FLUSHING, N.Y. — There are a lot of finer details to appreciate in Iga Swiatek's performance on Thursday, as she won her U.S. Open semifinal over Aryna Sabalenka 3-6, 6-1, 6-4 to extend the best season in recent WTA history. There's the way she dug her two-handed backhand out of the corner with Djokovician flexibility, or blocked back would-be winners with neatly angled stabs. There's her ability to grind her way through an improbable win when her A-game is nowhere in the vicinity, rallying back from two broken service games in the deciding set. And (because you're reading this website) we must also hail the world No. 1's groundbreaking honesty when it comes to the importance of No. 2:
Q: I was seeing tonight that the bathroom was a good place to go, because the both of you went in there and played pretty well after coming back. What did you tell yourself while you were in there?A: It's more what I did.Q: OK, uh, sorry about that.A: I kind of needed to go. Um ... but, yeah, well .... for sure I felt lighter. Um ... just, you know .... sorry that's disgusting. [crowd cheering]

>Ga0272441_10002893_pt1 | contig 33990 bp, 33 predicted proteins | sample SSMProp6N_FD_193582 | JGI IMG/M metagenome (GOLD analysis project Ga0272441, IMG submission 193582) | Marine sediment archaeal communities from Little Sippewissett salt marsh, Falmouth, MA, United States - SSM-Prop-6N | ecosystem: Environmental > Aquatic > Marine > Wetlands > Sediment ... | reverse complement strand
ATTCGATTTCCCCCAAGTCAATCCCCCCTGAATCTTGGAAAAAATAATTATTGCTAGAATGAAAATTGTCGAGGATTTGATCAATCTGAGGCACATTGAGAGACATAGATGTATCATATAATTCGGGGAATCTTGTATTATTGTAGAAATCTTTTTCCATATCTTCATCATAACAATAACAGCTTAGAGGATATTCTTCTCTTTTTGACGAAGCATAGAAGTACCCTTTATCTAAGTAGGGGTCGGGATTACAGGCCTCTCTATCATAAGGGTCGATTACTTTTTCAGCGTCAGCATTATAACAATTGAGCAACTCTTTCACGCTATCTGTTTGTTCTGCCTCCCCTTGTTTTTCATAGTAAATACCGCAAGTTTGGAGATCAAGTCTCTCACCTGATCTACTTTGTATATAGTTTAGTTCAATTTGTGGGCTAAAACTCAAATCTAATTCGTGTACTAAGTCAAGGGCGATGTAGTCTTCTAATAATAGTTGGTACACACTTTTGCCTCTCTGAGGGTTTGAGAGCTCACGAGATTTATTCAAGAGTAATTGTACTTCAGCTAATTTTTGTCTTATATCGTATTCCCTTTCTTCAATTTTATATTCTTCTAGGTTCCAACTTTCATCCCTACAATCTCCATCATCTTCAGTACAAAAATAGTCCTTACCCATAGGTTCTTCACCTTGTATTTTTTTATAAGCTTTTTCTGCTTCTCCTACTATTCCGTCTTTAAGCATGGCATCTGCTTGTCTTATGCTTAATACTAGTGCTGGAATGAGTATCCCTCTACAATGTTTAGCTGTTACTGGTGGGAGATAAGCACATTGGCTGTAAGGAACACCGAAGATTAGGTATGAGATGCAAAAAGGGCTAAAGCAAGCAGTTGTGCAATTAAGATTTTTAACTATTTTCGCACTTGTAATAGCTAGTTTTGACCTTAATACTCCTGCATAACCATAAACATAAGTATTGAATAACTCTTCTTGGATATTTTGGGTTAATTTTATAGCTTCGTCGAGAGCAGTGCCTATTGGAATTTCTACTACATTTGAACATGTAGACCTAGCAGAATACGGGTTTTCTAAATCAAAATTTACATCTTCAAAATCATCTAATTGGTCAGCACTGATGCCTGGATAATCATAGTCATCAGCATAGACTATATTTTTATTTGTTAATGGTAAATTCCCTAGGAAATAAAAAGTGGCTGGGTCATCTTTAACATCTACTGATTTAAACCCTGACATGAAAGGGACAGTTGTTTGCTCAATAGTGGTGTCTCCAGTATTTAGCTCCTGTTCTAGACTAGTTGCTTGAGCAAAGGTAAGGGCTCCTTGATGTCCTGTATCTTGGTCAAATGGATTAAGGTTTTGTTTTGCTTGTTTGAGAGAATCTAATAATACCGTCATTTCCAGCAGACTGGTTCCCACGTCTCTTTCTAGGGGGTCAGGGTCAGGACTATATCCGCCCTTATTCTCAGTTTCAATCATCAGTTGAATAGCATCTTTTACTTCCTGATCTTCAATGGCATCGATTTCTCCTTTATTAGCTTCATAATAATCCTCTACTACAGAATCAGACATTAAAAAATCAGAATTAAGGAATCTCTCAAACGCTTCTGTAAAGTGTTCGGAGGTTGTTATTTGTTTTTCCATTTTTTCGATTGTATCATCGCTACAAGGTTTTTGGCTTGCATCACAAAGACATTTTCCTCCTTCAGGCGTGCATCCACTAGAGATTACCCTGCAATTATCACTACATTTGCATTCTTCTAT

Recently the tennis bathroom break has come under scrutiny as a potentially underhanded momentum breaker, or opportunity for self–pep talks in the mirror. Swiatek, who openly discussed the difficulty of playing through PMS last season, dropped another a truth bomb: She just had to go!!! Finally one of this sport's many mysterious bathroom breaks has been confirmed as legitimate.
Swiatek had a shaky summer by the impossible standards she set this spring, and complained about the Wilson ball used during the American hard court swing, which has a tighter weave to its felt and moves more quickly through the air than she might prefer. Still, she's headed to the U.S. Open final against Ons Jabeur, the second-best player of the year, bringing an apt conclusion to the 2022 majors. By Defector editorial standards, Swiatek's season can now be deemed genuinely historic, as it involves a 37-match win streak, a speedy adaptation to hard-court dominance, a French Open title defense, and radical poop transparency.